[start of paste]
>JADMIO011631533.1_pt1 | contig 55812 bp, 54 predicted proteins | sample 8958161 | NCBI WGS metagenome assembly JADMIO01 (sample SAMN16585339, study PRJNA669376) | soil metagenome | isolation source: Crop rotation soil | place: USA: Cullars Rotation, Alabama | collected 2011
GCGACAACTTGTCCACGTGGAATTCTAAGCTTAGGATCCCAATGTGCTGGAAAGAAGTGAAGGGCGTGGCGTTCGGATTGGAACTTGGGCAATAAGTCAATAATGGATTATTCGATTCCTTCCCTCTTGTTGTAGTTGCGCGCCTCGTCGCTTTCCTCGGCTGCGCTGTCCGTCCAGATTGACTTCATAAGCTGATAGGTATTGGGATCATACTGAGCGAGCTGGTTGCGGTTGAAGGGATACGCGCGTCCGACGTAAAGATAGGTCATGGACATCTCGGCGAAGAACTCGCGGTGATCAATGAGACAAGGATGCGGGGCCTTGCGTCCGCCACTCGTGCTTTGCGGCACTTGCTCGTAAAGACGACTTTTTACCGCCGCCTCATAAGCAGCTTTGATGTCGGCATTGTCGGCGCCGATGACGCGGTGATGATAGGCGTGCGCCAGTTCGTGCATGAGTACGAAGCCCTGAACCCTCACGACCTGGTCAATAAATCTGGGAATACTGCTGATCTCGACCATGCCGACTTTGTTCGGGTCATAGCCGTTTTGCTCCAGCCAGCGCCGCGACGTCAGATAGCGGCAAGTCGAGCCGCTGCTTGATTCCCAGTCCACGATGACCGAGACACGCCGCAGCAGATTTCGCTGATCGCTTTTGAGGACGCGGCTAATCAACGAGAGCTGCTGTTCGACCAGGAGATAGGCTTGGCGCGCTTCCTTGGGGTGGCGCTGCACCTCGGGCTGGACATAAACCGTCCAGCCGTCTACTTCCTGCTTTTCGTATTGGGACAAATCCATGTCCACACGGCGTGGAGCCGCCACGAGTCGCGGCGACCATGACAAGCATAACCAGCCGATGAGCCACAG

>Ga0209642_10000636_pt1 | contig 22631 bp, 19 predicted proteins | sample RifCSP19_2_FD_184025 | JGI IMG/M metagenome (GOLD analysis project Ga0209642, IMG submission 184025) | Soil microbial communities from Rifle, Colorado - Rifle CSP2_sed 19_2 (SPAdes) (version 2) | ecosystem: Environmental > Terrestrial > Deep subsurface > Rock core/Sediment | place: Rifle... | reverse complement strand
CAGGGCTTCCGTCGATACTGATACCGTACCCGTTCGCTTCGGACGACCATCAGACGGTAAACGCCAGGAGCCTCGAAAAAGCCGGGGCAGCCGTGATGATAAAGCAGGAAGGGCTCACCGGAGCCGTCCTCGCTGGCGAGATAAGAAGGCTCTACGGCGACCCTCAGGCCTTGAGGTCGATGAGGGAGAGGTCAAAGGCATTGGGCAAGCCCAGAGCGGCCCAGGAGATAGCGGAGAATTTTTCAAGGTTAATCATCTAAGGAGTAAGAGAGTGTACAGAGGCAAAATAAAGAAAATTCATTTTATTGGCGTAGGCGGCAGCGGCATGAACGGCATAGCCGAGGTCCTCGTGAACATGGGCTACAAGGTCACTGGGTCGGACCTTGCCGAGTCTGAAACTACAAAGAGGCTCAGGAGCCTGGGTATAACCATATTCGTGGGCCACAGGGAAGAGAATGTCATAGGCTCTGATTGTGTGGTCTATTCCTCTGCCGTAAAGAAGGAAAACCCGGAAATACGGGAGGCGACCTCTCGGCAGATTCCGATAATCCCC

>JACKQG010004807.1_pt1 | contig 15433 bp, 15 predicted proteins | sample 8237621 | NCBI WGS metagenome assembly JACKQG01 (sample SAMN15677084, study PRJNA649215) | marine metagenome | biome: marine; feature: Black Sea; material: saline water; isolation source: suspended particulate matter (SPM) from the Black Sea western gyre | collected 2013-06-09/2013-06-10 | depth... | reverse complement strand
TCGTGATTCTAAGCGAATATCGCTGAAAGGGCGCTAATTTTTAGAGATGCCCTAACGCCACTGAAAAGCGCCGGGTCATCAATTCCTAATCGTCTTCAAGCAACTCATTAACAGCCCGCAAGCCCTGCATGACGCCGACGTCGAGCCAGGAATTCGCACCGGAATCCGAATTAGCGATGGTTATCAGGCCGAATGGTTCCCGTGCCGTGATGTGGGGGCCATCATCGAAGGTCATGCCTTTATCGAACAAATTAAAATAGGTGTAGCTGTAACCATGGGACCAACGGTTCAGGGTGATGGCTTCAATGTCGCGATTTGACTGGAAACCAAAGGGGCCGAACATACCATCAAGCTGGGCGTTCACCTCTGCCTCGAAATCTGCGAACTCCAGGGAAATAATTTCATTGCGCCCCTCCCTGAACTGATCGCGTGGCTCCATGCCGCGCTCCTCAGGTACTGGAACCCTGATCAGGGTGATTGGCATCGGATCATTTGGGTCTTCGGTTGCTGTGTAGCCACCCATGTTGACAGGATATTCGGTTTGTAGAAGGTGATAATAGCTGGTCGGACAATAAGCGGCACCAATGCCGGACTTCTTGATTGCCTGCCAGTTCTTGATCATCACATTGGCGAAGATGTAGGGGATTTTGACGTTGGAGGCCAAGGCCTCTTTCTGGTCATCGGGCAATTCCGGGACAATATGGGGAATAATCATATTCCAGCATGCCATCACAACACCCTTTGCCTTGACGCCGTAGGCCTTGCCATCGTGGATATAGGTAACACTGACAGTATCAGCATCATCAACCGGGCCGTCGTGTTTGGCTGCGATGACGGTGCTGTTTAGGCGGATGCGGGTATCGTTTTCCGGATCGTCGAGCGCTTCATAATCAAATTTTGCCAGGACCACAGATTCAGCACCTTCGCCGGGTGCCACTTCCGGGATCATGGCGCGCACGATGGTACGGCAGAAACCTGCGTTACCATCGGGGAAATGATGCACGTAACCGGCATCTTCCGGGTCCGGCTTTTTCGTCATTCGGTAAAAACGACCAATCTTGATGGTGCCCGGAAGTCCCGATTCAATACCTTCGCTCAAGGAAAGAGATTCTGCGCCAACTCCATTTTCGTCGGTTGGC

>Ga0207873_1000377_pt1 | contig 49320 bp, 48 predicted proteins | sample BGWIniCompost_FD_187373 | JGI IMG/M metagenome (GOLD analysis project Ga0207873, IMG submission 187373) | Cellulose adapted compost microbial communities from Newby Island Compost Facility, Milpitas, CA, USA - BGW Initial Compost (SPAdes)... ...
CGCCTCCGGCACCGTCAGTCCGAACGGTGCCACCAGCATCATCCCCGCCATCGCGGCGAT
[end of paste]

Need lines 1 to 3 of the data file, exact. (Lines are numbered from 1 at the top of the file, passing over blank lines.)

>JADMIO011631533.1_pt1 | contig 55812 bp, 54 predicted proteins | sample 8958161 | NCBI WGS metagenome assembly JADMIO01 (sample SAMN16585339, study PRJNA669376) | soil metagenome | isolation source: Crop rotation soil | place: USA: Cullars Rotation, Alabama | collected 2011
GCGACAACTTGTCCACGTGGAATTCTAAGCTTAGGATCCCAATGTGCTGGAAAGAAGTGAAGGGCGTGGCGTTCGGATTGGAACTTGGGCAATAAGTCAATAATGGATTATTCGATTCCTTCCCTCTTGTTGTAGTTGCGCGCCTCGTCGCTTTCCTCGGCTGCGCTGTCCGTCCAGATTGACTTCATAAGCTGATAGGTATTGGGATCATACTGAGCGAGCTGGTTGCGGTTGAAGGGATACGCGCGTCCGACGTAAAGATAGGTCATGGACATCTCGGCGAAGAACTCGCGGTGATCAATGAGACAAGGATGCGGGGCCTTGCGTCCGCCACTCGTGCTTTGCGGCACTTGCTCGTAAAGACGACTTTTTACCGCCGCCTCATAAGCAGCTTTGATGTCGGCATTGTCGGCGCCGATGACGCGGTGATGATAGGCGTGCGCCAGTTCGTGCATGAGTACGAAGCCCTGAACCCTCACGACCTGGTCAATAAATCTGGGAATACTGCTGATCTCGACCATGCCGACTTTGTTCGGGTCATAGCCGTTTTGCTCCAGCCAGCGCCGCGACGTCAGATAGCGGCAAGTCGAGCCGCTGCTTGATTCCCAGTCCACGATGACCGAGACACGCCGCAGCAGATTTCGCTGATCGCTTTTGAGGACGCGGCTAATCAACGAGAGCTGCTGTTCGACCAGGAGATAGGCTTGGCGCGCTTCCTTGGGGTGGCGCTGCACCTCGGGCTGGACATAAACCGTCCAGCCGTCTACTTCCTGCTTTTCGTATTGGGACAAATCCATGTCCACACGGCGTGGAGCCGCCACGAGTCGCGGCGACCATGACAAGCATAACCAGCCGATGAGCCACAG

>Ga0209642_10000636_pt1 | contig 22631 bp, 19 predicted proteins | sample RifCSP19_2_FD_184025 | JGI IMG/M metagenome (GOLD analysis project Ga0209642, IMG submission 184025) | Soil microbial communities from Rifle, Colorado - Rifle CSP2_sed 19_2 (SPAdes) (version 2) | ecosystem: Environmental > Terrestrial > Deep subsurface > Rock core/Sediment | place: Rifle... | reverse complement strand